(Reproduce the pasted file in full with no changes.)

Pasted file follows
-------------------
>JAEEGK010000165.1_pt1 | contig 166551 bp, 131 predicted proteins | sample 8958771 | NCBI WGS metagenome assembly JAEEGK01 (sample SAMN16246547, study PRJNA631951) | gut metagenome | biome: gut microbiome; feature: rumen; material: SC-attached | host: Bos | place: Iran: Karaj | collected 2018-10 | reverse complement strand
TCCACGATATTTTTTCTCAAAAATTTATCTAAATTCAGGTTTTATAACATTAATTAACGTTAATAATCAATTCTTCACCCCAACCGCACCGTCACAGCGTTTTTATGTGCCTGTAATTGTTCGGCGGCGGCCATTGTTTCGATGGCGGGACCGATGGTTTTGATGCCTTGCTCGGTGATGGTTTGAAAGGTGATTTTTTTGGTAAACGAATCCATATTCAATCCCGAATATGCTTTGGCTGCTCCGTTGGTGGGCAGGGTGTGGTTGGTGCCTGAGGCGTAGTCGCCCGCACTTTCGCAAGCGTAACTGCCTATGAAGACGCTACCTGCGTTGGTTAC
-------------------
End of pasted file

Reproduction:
>JAEEGK010000165.1_pt1 | contig 166551 bp, 131 predicted proteins | sample 8958771 | NCBI WGS metagenome assembly JAEEGK01 (sample SAMN16246547, study PRJNA631951) | gut metagenome | biome: gut microbiome; feature: rumen; material: SC-attached | host: Bos | place: Iran: Karaj | collected 2018-10 | reverse complement strand
TCCACGATATTTTTTCTCAAAAATTTATCTAAATTCAGGTTTTATAACATTAATTAACGTTAATAATCAATTCTTCACCCCAACCGCACCGTCACAGCGTTTTTATGTGCCTGTAATTGTTCGGCGGCGGCCATTGTTTCGATGGCGGGACCGATGGTTTTGATGCCTTGCTCGGTGATGGTTTGAAAGGTGATTTTTTTGGTAAACGAATCCATATTCAATCCCGAATATGCTTTGGCTGCTCCGTTGGTGGGCAGGGTGTGGTTGGTGCCTGAGGCGTAGTCGCCCGCACTTTCGCAAGCGTAACTGCCTATGAAGACGCTACCTGCGTTGGTTAC